16 Oct 2013

Senior allies stand by beleaguered mayor

5:08 pm on 16 October 2013

Auckland mayor Len Brown has managed to complete a routine day at the office, with the support of his closest political allies, following his admission of a two-year, extra-marital affair.

One long-standing political opponent councillor, Dick Quax, has said the mayor should resign,

but most either offered their support or withheld comment on Wednesday.

Len Brown.

Len Brown. Photo: RNZ

Mr Brown spent the day as planned, individually meeting the first seven of 20 councillors he says he will lead for the next three years.

One of the newcomers, Linda Cooper, said she told him she didn't want to discuss his personal matters, rather the main issues facing her ward in west Auckland.

Several others indicated their conversations were about council business ahead.

Mr Brown's two most senior allies, deputy mayor Penny Hulse and finance chair Penny Webster said they are happy to continue in their roles.

Ms Webster has also confirmed her support for the mayor. "Stability is what Auckland needs and I'm absolutely backing Len and have backed Len all through the campaign."

She says it's hypocritical of people to condemn the mayor, and while he's got a difficult job ahead with his family, Auckland needs him.

Prime Minister John Key said on Wednesday he would continue to work with Len Brown and the elected officials. Mr Key said whether Mr Brown should resign is a matter for him and his family.

The mayor had no public engagements on Wednesday.

Family values a 'charade' - councillor

However, a long-standing political opponent, Howick ward councillor Dick Quax, says the issues are trust and integrity and Mr Brown should resign.

And a senior Auckland councillor says the beleaguered mayor has a lot of damage to repair, and needs to start with an apology.

Centre right councillor George Wood told Radio New Zealand's Nine to Noon programme the affair doesn't show the kind of character they want in a leader, but it won't stop Mr Brown doing the job.

"I hope that there will be a meeting with the council and the mayor will talk to us and explain the situation and hopefully there will be an apology."

Mr Wood says it does seem Mr Brown has paraded his family, and family values, around public, and that now seems like a charade.


Arthur Anae represents the Manukau Ward, which is Len Brown's traditional support base, including Pacific and Maori communities with strong family values.

He says there will be a lot of disappointment, but people need to look in the mirror before they make judgements.

Two senior councillors meanwhile have expressed concern to Radio New Zealand News about the impact the revelation will have on the mayor's leadership and whether the council may be destabilised.

Mr Brown's immediate political test will be to retain the confidence of key experienced politicians who supported his first term.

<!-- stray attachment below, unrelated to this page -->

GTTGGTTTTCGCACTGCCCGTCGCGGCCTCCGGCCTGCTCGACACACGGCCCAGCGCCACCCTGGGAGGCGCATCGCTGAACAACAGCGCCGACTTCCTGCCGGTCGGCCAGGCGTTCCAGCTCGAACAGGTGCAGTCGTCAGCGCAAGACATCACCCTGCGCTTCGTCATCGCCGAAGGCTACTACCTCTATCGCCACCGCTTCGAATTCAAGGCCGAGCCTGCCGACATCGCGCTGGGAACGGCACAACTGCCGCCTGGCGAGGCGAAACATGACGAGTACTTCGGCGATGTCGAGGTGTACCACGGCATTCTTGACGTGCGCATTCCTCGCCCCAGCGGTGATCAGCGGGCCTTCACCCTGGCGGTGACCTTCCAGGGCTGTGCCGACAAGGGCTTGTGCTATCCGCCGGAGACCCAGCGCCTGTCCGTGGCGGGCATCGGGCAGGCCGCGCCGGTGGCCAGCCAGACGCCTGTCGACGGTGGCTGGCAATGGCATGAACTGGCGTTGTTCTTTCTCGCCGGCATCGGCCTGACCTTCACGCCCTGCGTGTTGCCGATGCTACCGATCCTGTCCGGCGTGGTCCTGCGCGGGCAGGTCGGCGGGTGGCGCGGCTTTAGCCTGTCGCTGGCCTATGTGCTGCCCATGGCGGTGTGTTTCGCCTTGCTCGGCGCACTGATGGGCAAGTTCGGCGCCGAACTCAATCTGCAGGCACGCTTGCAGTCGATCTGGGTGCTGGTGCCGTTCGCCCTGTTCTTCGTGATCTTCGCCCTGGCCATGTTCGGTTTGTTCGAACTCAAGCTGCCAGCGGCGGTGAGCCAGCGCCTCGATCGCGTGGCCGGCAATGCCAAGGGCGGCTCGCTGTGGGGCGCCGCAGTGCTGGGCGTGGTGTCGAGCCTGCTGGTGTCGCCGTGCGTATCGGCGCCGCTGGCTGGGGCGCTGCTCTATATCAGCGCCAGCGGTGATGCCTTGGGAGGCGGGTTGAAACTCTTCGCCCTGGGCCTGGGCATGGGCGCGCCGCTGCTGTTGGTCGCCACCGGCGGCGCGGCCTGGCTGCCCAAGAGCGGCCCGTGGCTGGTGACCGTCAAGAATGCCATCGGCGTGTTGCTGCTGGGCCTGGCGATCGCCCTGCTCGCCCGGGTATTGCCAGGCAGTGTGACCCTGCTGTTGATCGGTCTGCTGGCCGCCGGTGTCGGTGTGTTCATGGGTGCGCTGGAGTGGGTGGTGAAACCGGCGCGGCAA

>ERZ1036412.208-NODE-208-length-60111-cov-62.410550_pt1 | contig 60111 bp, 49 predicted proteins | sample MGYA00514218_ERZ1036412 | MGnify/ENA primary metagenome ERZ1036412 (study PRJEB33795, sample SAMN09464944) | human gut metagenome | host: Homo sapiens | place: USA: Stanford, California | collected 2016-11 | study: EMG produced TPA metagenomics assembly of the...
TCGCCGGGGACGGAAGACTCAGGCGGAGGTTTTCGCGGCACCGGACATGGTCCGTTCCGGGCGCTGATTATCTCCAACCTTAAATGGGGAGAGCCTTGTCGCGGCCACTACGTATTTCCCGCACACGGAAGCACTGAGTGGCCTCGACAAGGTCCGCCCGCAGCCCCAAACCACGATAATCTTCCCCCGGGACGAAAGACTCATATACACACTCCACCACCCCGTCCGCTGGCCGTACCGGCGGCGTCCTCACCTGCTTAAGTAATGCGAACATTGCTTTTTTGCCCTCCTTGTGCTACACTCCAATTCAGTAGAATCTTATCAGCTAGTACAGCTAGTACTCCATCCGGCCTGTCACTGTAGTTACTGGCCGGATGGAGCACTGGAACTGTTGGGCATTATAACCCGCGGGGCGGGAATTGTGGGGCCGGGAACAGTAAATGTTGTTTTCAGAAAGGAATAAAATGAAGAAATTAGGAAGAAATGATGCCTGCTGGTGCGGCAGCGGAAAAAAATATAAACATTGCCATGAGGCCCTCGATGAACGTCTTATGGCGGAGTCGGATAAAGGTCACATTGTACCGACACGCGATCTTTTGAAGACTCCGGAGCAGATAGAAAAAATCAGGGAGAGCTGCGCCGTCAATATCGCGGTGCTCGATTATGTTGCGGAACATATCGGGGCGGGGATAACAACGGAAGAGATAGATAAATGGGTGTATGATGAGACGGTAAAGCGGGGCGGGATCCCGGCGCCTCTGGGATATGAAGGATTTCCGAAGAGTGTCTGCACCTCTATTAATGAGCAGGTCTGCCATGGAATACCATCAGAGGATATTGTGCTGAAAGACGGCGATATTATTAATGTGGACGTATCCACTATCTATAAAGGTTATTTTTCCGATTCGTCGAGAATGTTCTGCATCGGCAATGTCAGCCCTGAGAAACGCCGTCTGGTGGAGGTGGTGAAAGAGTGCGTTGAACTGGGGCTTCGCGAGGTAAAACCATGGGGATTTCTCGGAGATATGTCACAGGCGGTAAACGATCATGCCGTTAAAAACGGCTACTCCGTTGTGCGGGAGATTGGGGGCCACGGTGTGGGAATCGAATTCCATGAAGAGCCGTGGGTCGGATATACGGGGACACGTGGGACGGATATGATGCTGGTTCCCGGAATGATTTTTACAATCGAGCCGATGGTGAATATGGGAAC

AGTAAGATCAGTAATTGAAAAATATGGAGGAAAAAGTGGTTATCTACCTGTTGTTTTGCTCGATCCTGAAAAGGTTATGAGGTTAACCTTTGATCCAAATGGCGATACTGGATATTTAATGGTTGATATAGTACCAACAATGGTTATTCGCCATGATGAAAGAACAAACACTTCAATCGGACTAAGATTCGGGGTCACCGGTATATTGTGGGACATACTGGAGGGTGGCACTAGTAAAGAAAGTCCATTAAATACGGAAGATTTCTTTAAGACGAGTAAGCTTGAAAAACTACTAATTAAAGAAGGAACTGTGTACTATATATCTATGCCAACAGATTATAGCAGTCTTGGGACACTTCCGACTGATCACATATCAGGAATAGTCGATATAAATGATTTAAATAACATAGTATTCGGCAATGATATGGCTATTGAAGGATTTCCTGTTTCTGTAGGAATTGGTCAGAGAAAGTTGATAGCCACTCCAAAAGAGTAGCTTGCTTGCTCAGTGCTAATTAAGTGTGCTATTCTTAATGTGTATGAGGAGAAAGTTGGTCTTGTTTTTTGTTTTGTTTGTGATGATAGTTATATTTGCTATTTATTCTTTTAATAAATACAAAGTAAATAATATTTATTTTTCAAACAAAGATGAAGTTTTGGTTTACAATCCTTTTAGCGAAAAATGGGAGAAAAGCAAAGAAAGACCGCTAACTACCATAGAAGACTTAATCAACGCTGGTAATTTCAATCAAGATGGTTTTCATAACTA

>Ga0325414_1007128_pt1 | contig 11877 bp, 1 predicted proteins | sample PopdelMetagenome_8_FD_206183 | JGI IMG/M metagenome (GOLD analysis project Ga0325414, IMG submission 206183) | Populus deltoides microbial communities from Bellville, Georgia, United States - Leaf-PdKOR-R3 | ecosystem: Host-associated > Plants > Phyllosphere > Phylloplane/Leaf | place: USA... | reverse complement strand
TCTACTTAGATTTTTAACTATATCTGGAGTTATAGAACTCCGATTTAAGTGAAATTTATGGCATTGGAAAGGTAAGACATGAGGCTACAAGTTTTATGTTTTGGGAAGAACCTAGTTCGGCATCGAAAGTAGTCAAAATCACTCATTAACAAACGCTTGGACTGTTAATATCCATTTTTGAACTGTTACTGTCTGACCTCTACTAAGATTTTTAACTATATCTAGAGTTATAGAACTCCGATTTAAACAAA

In his only media interview on the subject, Mr Brown told TV3's Campbell Live programme on Tuesday night he hoped Aucklanders who voted for him would recognise his political track record and support his work as mayor.

"My challenges should not constrain a compromise and need for us to really move forward. We've got new councillors who need to be inducted, a new organisation that needs leadership. That's challenging but I am totally committed to that as much as I am committed to trying to right the wrongs of my family."

One of Mr Brown's unsuccessful rivals in the elections, John Minto, told Radio New Zealand's Morning Report programme that Mr Brown is now a lame duck mayor. He says he should not resign because of the affair, but because he is no longer going to be effective.

Matai title in question - Pacific panel chair

The chair of Auckland's Pacific advisory panel, the Reverend Uesifili Unasa, says the news that the mayor has been having an affair will come as a surprise and a shock to Pasifika communities.

Mr Unasa, who was a mayoral candidate, said Mr Brown has built a strong personal following in Pasifika communities based on integrity, trust and mutual warmth.

He said it's too soon to say what effect the mayor's affair will have on that loyalty, but it will have some impact because Pacific people don't separate personal and professional conduct.

He said it also raises questions about Mr Brown's Samoan matai title. The mayor was bestowed with the chiefly title of Taua'aletoa by the Samoan Prime Minister during a council trade mission there in July 2012.

Mr Unasa said publicity about the affair has implications for the prestige and responsibilities of the title, and for the protocols of the village and family which bestowed it.